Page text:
Springer eBooks may be purchased by end-customers only and are sold without copy protection (DRM free). Instead, all eBooks include personalized watermarks. This means you can read the Springer eBooks across numerous devices such as Laptops, eReaders, and tablets.
You can pay for Springer eBooks with Visa, Mastercard, American Express or Paypal.
After the purchase you can directly download the eBook file or read it online in our Springer eBook Reader. Furthermore your eBook will be stored in your MySpringer account. So you can always re-download your eBooks.
Teaches how to use the statistical tools and methods available in the free software R, for processing and analyzing real financial data
Numerous step-by-step examples of programming in R will teach the reader how to build forecasting models of price and volatility (e.g. ARMA, GARCH, machine learning models such as neural networks and support vector machines); clustering of financial time series; do all type of option valuation with Monte Carlo simulations; construct technical analysis indicators, fundamental analysis of business, and portfolio management
Provides an easy-to-read review of the basic principles of finance, and an introduction to the basic tools of professional investors (Technical and Fundamental Analysis), hence making it partly accessible to a general audience (with mathematical and business inclinations)
Reviews the most fundamental optimization heuristics in finance, and some of the approximation algorithms for online portfolio selection that should motivate computer science students to research in Computational Finance
The book covers a wide range of topics, yet essential, in Computational Finance (CF), understood as a mix of Finance, Computational Statistics, and Mathematics of Finance. In that regard it is unique in its kind, for it touches upon the basic principles of all three main components of CF, with hands-on examples for programming models in R. Thus, the first chapter gives an introduction to the Principles of Corporate Finance: the markets of stock and options, valuation and economic theory, framed within Computation and Information Theory (e.g. the famous Efficient Market Hypothesis is stated in terms of computational complexity, a new perspective). Chapters 2 and 3 give the necessary tools of Statistics for analyzing financial time series, it also goes in depth into the concepts of correlation, causality and clustering. Chapters 4 and 5 review the most important discrete and continuous models for financial time series. Each model is provided with an example program in R. Chapter 6 covers the essentials of Technical Analysis (TA) and Fundamental Analysis. This chapter is suitable for people outside academics and into the world of financial investments, as a primer in the methods of charting and analysis of value for stocks, as it is done in the financial industry. Moreover, a mathematical foundation to the seemly ad-hoc methods of TA is given, and this is new in a presentation of TA. Chapter 7 reviews the most important heuristics for optimization: simulated annealing, genetic programming, and ant colonies (swarm intelligence) which is material to feed the computer savvy readers. Chapter 8 gives the basic principles of portfolio management, through the mean-variance model, and optimization under different constraints which is a topic of current research in computation, due to its complexity. One important aspect of this chapter is that it teaches how to use the powerful tools for portfolio analysis from the RMetrics R-package. Chapter 9 is a natural continuation of chapter 8 into the new area of research of online portfolio selection. The basic model of the universal portfolio of Cover and approximate methods to compute are also described.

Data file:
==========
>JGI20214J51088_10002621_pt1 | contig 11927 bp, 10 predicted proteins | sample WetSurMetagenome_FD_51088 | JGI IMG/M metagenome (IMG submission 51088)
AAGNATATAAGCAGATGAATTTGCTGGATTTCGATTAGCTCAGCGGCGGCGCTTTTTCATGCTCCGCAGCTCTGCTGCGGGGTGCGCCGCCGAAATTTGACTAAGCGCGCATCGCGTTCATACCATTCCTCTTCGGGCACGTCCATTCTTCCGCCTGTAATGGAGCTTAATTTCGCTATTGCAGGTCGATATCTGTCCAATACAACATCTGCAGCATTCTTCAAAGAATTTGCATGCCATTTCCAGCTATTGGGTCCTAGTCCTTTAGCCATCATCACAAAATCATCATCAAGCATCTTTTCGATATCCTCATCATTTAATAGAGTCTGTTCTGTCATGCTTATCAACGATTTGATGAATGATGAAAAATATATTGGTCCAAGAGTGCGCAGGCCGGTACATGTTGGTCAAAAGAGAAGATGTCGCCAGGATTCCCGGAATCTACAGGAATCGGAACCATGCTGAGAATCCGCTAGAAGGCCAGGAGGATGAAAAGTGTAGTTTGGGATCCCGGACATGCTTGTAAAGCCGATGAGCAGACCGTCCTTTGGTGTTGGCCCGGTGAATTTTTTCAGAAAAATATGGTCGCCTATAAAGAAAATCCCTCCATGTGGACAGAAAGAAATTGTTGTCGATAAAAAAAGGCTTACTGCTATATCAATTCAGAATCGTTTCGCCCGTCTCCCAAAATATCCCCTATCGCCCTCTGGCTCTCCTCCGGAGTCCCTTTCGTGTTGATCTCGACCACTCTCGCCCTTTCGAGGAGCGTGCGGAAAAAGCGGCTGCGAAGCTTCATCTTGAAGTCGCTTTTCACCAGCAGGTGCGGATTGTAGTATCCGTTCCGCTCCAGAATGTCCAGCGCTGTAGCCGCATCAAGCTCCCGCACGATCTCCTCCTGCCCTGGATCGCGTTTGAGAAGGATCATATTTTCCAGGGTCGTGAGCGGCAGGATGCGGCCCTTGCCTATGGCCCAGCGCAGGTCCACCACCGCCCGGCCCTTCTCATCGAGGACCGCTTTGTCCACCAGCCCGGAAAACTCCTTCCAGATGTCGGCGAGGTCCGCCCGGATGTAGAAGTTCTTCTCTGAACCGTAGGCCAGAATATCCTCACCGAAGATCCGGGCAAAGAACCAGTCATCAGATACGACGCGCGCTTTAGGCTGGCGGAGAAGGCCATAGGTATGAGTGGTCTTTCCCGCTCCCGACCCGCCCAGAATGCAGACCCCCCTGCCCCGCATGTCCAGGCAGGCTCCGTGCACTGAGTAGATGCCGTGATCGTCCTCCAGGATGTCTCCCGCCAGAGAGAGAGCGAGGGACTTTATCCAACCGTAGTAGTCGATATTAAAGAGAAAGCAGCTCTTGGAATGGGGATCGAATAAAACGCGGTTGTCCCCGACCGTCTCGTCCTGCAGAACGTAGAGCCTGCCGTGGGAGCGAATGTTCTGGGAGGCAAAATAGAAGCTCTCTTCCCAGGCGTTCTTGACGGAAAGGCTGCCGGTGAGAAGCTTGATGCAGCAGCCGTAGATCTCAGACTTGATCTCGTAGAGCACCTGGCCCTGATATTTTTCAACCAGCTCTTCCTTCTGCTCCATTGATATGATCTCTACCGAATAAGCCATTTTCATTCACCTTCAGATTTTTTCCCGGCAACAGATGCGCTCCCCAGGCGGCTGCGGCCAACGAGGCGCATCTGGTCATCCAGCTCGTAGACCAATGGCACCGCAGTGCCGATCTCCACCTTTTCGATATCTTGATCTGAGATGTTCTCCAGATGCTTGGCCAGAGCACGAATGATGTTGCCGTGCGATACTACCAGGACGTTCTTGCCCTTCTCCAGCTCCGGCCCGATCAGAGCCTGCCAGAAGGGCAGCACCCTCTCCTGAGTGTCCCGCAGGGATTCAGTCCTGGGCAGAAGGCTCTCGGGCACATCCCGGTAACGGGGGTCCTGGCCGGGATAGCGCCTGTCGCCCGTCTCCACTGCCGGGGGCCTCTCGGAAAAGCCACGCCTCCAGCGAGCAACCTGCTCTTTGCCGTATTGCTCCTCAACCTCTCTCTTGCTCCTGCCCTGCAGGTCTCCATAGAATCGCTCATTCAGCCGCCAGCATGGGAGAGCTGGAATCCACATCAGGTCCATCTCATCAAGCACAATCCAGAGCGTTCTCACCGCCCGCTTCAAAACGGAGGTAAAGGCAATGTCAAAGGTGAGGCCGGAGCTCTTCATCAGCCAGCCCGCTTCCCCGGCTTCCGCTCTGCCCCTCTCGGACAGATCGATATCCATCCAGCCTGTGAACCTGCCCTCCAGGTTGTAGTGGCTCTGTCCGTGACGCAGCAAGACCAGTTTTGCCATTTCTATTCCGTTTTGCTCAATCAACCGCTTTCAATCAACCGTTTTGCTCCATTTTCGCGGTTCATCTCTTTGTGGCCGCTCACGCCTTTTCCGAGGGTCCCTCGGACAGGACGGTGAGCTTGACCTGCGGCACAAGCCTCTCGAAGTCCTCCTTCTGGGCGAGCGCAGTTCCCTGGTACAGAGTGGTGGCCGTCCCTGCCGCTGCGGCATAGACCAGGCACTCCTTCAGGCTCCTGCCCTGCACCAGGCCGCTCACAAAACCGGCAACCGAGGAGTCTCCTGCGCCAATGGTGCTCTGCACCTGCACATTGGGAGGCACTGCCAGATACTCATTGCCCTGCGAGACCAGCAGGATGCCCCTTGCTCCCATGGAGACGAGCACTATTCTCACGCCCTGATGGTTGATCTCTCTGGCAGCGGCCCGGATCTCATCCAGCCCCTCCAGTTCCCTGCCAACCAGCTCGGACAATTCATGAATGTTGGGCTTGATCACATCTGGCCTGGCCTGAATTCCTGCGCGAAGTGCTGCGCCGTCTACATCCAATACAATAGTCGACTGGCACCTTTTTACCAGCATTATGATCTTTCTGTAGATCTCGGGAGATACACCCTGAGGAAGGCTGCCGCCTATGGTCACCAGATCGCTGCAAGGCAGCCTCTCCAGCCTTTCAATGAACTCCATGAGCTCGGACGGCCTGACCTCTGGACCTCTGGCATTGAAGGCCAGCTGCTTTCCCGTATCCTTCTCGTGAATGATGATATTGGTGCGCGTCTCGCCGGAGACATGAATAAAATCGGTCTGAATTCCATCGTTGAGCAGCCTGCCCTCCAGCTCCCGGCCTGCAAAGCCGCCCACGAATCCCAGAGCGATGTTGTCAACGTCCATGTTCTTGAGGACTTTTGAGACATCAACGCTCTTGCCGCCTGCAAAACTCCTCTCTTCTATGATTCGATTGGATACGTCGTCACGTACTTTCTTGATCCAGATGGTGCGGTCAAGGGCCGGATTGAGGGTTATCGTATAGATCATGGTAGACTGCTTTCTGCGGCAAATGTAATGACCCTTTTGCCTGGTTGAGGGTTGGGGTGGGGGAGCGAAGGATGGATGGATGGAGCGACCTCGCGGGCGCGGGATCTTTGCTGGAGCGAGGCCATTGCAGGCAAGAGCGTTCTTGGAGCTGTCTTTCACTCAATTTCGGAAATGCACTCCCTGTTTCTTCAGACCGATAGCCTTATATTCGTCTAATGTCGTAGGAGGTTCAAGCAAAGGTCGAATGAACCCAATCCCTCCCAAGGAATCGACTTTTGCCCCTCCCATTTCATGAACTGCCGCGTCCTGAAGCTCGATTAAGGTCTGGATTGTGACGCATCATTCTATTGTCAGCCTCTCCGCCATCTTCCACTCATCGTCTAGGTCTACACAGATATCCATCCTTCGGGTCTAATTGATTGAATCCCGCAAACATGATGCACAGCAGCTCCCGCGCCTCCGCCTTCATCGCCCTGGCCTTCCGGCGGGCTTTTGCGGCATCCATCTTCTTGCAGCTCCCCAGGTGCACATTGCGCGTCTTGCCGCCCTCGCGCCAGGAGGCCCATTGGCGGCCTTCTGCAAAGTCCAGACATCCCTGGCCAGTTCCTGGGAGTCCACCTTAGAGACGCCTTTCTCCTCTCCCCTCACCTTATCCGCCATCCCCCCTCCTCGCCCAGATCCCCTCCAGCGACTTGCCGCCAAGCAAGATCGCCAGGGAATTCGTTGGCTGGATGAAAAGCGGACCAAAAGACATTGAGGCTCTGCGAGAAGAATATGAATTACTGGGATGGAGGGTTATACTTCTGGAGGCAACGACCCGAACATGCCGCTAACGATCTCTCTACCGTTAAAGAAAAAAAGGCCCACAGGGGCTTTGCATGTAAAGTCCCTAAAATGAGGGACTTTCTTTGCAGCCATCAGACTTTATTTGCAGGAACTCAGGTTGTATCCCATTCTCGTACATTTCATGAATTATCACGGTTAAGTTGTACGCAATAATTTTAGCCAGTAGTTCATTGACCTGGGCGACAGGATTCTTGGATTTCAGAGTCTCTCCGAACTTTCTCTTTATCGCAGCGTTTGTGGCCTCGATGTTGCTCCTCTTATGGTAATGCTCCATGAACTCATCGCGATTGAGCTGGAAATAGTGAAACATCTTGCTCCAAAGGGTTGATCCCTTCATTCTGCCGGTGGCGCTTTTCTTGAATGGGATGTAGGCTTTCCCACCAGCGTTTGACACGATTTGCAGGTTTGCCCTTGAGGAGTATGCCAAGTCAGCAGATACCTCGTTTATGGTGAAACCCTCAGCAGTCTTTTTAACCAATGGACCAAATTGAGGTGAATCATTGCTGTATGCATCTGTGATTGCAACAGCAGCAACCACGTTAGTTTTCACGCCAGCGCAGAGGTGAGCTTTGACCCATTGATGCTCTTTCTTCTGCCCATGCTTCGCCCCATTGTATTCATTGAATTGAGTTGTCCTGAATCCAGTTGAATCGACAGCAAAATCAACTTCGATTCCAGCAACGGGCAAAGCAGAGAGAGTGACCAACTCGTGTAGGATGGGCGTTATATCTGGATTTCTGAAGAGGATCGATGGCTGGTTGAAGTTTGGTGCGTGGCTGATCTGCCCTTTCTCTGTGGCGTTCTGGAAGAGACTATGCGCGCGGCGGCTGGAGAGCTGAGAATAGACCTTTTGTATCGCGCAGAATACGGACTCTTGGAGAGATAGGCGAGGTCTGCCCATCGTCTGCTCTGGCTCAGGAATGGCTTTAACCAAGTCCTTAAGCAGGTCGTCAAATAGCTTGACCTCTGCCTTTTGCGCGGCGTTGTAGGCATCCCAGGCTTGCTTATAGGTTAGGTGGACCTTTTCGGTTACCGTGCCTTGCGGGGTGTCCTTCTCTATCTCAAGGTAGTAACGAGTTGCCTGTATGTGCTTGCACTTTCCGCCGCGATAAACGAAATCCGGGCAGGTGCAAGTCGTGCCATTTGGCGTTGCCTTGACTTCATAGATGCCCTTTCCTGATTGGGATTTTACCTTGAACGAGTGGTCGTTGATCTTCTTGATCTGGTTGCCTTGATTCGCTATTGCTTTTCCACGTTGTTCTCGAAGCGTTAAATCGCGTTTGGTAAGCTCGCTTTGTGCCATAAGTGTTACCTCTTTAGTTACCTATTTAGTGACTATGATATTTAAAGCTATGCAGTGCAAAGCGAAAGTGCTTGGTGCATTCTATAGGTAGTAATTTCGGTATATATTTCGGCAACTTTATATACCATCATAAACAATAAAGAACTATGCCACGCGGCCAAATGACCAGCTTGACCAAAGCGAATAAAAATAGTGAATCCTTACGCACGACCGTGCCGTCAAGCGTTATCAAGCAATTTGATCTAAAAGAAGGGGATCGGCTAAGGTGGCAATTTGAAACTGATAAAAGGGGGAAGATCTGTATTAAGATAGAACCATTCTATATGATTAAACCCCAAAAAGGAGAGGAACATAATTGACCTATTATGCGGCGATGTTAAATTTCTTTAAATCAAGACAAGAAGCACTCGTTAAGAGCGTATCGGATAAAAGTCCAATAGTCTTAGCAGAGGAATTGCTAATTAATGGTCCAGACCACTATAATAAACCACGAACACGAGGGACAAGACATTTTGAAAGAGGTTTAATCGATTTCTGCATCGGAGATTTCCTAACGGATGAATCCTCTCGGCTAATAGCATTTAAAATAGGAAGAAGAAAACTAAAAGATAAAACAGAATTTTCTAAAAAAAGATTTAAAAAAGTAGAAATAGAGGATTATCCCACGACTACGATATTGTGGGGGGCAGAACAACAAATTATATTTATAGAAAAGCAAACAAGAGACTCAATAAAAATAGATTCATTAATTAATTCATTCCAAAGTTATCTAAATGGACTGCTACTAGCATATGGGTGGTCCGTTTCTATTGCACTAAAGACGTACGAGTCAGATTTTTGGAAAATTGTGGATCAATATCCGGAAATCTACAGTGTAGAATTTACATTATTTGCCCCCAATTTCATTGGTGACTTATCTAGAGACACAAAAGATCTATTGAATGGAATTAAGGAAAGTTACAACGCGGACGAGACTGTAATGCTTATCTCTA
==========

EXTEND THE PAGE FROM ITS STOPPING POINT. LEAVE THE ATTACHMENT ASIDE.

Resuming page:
Content Level »Graduate
Keywords »computational finance - optimization heuristics - portfolio optimization - statistical computing - time series analysis